This can have a negative effect on the conversation by setting into motion a cycle of negative emotional reactions.
Neuroscience and cognitive science have shown us that we have a very strong hard-wired need to feel a social connection to feel safe. Our brain is constantly scanning to make sure that we are connected in a trusting and meaningful way to the people in our close circle. In fact, our brain is constantly scanning for what it perceives as threats to that sense of connection. Science now shows that social threat is perceived in the same place and intensity as physical threat by our brain.
So as soon as our brain perceives that our conversation partner is not paying full attention and is potentially disconnected from us, our brain perceives it as a threat. It very quickly goes into threat response mode and reacts with fight, flight or freeze.
Distracted listening is bad for conversations and for relationships
With a distracted listener, that conversation we’re having is now no longer very effective. It causes loss of trust and our brain subconsciously move into a very narrow-thinking, pessimistic, and noncreative mode. And this effect is not only bad for this conversation, it’s bad for the relationship.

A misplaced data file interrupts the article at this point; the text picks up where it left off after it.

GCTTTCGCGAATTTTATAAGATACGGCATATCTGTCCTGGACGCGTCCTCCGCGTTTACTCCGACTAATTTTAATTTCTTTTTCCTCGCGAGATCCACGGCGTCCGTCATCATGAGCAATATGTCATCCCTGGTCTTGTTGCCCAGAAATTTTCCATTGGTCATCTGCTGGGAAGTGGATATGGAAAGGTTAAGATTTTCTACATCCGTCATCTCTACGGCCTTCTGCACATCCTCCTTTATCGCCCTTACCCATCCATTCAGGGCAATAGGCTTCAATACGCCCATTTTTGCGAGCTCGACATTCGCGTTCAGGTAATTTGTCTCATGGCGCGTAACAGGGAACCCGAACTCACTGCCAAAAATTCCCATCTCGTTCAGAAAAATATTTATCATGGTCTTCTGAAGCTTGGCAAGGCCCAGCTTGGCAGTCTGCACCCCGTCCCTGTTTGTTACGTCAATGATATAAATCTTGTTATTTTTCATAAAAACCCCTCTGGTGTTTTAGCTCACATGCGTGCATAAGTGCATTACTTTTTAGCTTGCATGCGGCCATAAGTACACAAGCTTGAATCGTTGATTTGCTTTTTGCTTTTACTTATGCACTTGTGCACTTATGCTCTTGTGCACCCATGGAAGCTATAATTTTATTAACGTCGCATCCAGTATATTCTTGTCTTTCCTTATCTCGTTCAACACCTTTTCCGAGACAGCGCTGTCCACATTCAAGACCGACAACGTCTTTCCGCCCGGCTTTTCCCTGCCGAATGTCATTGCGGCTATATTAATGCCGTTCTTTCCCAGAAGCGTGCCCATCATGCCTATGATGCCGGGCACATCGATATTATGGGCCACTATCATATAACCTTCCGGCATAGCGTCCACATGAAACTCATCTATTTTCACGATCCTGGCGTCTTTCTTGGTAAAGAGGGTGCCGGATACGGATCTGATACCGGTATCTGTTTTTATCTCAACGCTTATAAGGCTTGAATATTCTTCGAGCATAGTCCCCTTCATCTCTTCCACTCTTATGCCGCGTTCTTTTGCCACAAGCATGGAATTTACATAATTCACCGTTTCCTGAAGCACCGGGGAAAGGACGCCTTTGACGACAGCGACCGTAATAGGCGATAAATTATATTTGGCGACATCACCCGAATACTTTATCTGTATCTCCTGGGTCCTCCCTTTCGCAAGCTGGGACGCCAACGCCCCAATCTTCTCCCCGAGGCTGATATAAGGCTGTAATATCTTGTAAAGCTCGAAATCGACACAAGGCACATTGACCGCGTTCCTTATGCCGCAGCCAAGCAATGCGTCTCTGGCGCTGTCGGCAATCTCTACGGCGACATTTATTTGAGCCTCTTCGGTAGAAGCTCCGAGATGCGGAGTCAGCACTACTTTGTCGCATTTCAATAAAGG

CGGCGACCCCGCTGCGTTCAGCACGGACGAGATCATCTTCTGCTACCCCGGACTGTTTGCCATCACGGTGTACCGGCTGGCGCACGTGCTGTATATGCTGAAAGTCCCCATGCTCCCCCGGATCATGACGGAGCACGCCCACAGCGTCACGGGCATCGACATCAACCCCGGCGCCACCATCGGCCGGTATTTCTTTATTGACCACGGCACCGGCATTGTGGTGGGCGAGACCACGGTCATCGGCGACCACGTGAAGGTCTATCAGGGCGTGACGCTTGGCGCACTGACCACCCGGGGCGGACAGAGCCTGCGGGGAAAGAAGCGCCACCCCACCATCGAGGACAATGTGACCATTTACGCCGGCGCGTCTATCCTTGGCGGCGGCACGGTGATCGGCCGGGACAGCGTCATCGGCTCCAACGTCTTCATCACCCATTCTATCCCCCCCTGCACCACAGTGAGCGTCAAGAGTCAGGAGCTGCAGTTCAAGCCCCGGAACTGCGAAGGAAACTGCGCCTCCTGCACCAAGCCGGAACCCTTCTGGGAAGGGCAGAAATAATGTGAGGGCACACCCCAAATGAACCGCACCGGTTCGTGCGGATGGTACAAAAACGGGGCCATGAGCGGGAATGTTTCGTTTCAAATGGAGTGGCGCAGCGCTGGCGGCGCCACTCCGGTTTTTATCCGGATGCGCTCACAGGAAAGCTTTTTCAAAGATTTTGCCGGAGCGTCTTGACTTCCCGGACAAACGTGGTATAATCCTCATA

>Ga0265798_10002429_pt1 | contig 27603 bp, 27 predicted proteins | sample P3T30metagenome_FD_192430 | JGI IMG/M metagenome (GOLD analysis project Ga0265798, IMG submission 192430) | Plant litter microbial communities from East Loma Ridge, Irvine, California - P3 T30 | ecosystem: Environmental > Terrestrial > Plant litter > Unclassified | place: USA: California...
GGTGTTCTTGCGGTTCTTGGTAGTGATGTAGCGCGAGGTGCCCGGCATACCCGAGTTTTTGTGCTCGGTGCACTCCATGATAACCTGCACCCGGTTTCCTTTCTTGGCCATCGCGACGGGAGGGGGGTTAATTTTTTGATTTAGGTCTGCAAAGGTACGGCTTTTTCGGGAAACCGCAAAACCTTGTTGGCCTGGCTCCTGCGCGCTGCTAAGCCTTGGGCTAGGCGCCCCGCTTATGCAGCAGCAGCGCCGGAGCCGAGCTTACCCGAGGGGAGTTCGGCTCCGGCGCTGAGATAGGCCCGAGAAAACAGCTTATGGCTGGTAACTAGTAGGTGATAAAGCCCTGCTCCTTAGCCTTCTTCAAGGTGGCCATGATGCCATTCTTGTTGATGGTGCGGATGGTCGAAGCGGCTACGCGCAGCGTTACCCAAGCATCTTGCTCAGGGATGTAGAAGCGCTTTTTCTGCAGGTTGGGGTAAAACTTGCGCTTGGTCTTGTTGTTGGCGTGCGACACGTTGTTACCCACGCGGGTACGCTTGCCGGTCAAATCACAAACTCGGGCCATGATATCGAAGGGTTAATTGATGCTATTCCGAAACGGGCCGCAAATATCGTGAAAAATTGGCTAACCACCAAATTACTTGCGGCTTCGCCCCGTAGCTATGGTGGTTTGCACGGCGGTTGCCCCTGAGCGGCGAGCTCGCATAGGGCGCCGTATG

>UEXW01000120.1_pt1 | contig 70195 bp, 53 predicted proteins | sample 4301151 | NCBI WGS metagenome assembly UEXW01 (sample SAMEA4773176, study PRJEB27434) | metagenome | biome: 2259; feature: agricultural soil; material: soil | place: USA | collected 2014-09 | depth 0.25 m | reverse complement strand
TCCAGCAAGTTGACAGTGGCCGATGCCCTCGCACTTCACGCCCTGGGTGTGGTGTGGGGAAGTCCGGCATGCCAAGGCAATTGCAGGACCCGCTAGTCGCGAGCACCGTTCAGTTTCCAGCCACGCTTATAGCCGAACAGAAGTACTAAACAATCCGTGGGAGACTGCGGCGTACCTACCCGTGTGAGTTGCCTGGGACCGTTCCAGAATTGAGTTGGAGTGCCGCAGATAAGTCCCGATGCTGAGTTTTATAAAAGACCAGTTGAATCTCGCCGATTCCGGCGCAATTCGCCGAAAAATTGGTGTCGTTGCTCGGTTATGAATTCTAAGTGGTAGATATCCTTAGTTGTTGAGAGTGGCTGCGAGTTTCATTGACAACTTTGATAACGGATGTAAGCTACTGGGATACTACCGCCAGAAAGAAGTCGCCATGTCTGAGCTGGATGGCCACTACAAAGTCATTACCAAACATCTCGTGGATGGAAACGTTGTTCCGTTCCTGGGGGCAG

When someone is listening to us in a distracted way, it is a huge missed opportunity for that person to connect with us in a meaningful way. When we listen in a distracted way, we miss the opportunity to strengthen that relationship.
We’re opening ourselves to the risk of creating defensiveness, discontent, disinterest, discouragement, disengagement, dissonance. (I could keep coming up with more words that start with “dis,” but you get the picture.)
It isn’t the way that we would like to be in our important relationships, is it?
Let’s stop distracted listening for good
How does it feel when someone gives us their full attention when they’re listening to us? When they give us that sense that they are completely attuned to what we’re saying?
Remember the exercise you did earlier, where you recalled a satisfying conversation? I’m pretty sure that your conversation partner in that conversation listened to you in this kind of way. How did it make you feel?
It’s a reassuring feeling to have someone listen to us in a focused, attuned way.
So when we listen, it’s important that we don’t just listen with our hearing apparatus, but also give our full attention and demonstrate this attentiveness both visually and vocally.
Visual listening cues include eye contact, open and appropriate facial expressions, relaxed open shoulders, and open (uncrossed) arms and legs. Vocal listening cues include nonverbal sounds like “Uh-huh” and “Mm-hmm” or verbal sounds like “I see” and “Wow!” These cues help your conversation partner feel like they’re having a great conversation with you.
The bottom line is that every conversation is a chance to build or strengthen a relationship. But the flipside of that coin is also true. Every conversation also gives us the opportunity to damage a relationship and to become disconnected from people who are important to us.
© 2016 ATD, Alexandria, VA. All rights reserved.